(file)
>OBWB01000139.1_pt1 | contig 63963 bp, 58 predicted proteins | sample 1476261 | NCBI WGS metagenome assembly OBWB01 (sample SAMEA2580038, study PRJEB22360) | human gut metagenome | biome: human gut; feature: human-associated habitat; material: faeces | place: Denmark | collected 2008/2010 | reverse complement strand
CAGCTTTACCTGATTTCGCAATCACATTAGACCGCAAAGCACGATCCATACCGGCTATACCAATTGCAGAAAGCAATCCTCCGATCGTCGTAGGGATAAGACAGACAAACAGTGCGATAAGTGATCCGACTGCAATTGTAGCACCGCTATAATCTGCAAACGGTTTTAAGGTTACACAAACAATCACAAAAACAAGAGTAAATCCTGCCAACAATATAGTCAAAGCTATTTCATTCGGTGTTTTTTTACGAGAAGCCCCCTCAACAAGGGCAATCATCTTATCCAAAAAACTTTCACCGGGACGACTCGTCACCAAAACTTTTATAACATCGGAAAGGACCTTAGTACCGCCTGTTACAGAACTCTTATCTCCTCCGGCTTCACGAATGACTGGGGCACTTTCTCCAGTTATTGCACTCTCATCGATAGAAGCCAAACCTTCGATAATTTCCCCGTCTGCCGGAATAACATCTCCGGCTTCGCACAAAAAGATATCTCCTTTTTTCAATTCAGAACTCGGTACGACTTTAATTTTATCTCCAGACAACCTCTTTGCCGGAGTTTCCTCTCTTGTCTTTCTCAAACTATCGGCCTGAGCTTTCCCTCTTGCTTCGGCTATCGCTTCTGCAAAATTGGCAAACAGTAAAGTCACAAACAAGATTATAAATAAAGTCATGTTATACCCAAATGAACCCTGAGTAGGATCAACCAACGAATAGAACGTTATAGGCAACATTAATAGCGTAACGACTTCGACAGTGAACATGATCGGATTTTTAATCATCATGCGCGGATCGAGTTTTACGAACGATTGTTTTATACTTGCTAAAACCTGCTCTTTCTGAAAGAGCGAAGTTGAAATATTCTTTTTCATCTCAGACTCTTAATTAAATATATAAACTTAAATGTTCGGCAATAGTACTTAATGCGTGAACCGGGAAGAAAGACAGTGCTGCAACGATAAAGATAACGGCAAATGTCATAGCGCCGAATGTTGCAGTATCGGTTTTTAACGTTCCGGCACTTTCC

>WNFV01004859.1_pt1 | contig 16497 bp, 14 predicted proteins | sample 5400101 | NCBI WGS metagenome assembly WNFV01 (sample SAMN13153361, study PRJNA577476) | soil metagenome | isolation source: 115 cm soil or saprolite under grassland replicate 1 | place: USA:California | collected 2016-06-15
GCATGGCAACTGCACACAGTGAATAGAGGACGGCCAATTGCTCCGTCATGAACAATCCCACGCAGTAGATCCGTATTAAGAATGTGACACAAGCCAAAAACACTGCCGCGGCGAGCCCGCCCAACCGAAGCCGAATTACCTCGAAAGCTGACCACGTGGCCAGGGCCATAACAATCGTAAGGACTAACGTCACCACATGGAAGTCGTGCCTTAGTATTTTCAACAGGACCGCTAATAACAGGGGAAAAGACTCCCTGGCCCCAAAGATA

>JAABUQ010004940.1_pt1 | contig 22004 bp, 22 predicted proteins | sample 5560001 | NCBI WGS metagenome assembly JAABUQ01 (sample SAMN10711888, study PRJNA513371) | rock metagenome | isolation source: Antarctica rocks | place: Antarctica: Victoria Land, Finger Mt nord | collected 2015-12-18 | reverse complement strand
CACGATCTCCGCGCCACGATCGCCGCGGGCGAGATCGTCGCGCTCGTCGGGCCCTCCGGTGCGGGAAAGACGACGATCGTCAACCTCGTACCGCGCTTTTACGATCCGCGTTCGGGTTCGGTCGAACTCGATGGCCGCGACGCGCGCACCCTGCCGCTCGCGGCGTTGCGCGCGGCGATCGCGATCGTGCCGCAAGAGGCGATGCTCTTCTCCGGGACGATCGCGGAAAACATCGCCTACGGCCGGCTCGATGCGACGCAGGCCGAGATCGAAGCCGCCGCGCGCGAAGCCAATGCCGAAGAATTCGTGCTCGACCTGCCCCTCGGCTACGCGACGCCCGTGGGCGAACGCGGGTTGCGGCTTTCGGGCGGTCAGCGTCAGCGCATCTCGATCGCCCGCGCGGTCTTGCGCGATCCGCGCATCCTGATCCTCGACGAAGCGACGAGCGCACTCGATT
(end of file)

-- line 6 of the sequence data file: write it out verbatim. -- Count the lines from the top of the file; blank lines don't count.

CACGATCTCCGCGCCACGATCGCCGCGGGCGAGATCGTCGCGCTCGTCGGGCCCTCCGGTGCGGGAAAGACGACGATCGTCAACCTCGTACCGCGCTTTTACGATCCGCGTTCGGGTTCGGTCGAACTCGATGGCCGCGACGCGCGCACCCTGCCGCTCGCGGCGTTGCGCGCGGCGATCGCGATCGTGCCGCAAGAGGCGATGCTCTTCTCCGGGACGATCGCGGAAAACATCGCCTACGGCCGGCTCGATGCGACGCAGGCCGAGATCGAAGCCGCCGCGCGCGAAGCCAATGCCGAAGAATTCGTGCTCGACCTGCCCCTCGGCTACGCGACGCCCGTGGGCGAACGCGGGTTGCGGCTTTCGGGCGGTCAGCGTCAGCGCATCTCGATCGCCCGCGCGGTCTTGCGCGATCCGCGCATCCTGATCCTCGACGAAGCGACGAGCGCACTCGATT